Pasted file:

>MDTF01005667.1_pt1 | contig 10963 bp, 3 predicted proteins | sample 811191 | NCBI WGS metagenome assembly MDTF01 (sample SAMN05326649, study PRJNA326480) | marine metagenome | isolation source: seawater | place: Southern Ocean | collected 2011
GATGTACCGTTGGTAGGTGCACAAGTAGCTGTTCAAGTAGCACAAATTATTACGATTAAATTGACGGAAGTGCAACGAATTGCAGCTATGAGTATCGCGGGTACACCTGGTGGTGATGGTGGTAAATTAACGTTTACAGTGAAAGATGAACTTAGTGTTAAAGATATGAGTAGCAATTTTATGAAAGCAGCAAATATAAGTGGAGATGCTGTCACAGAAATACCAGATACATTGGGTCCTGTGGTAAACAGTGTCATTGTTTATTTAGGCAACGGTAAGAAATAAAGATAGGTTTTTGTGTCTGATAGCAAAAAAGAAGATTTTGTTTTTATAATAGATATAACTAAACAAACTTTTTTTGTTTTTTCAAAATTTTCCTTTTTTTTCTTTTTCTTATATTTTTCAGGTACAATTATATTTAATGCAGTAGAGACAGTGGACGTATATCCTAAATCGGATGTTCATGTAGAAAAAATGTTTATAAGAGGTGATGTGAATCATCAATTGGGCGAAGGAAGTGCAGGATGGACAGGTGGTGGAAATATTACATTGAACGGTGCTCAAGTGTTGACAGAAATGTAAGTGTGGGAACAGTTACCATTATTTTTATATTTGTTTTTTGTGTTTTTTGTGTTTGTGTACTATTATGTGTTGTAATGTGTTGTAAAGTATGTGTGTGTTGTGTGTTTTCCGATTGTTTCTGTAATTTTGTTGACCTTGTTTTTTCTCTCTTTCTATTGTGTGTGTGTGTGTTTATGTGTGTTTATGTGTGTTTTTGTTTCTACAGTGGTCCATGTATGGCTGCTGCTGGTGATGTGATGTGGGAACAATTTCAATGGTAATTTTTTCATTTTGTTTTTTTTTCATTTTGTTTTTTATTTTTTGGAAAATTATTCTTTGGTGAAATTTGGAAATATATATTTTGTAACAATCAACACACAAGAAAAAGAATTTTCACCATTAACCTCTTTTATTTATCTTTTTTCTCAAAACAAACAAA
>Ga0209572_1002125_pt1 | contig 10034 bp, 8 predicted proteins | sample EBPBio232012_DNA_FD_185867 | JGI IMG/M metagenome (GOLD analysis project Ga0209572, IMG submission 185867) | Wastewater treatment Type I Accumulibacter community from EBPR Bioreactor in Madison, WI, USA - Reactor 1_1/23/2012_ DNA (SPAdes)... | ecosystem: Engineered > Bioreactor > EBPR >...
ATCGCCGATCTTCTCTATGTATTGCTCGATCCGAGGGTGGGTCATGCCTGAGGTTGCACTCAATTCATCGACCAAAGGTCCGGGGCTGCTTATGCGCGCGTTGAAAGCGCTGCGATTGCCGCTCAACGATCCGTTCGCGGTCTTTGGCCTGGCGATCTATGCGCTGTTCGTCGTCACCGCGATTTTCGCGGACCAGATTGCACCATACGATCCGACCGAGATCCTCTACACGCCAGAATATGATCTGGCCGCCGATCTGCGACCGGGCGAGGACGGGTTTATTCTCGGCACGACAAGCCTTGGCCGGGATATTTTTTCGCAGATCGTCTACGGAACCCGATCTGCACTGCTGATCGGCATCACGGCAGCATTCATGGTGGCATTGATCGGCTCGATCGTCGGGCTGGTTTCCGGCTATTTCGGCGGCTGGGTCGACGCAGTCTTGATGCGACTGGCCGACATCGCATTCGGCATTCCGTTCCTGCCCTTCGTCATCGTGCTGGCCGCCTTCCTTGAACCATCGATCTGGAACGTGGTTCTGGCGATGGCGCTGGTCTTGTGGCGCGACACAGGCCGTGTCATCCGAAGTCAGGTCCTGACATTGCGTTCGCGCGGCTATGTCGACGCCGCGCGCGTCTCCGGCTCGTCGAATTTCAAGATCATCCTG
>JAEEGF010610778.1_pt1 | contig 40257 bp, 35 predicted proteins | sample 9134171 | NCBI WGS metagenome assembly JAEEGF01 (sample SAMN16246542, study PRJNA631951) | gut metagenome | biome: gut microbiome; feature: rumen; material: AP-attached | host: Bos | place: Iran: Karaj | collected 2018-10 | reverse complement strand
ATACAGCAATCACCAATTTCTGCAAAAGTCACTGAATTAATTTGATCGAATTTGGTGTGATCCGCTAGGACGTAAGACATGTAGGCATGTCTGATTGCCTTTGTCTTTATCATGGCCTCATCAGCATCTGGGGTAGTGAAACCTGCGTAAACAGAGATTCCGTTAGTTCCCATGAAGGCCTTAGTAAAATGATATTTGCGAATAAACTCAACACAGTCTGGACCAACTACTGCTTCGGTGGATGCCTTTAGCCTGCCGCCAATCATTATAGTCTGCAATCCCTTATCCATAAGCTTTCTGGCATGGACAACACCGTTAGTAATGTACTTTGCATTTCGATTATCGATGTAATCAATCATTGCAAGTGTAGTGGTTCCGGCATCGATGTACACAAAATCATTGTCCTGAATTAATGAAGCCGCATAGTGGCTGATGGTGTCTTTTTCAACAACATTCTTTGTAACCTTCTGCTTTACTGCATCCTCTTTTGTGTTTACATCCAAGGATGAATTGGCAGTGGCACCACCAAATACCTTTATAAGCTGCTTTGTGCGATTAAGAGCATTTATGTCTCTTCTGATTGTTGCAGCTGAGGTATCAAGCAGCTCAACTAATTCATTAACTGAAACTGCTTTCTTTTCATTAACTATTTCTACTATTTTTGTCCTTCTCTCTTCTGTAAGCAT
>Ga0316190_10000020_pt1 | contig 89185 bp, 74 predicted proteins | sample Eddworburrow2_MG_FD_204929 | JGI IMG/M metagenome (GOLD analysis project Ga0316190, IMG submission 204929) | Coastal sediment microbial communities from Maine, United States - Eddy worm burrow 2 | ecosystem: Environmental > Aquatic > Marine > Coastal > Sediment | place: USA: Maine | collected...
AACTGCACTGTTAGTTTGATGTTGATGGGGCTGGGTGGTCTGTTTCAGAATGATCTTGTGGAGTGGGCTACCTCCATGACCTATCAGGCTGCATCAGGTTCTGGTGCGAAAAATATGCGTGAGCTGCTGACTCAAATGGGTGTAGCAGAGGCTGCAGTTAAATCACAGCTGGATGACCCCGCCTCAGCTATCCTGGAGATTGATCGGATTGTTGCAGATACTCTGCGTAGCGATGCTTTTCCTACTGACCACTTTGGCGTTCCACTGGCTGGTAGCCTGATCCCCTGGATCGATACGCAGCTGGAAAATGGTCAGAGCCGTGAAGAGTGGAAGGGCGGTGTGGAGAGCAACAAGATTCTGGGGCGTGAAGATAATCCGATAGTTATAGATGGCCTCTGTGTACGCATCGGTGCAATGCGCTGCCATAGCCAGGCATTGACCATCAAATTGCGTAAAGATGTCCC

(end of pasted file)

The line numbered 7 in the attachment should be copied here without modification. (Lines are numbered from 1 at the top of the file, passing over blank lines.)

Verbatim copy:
>Ga0316190_10000020_pt1 | contig 89185 bp, 74 predicted proteins | sample Eddworburrow2_MG_FD_204929 | JGI IMG/M metagenome (GOLD analysis project Ga0316190, IMG submission 204929) | Coastal sediment microbial communities from Maine, United States - Eddy worm burrow 2 | ecosystem: Environmental > Aquatic > Marine > Coastal > Sediment | place: USA: Maine | collected...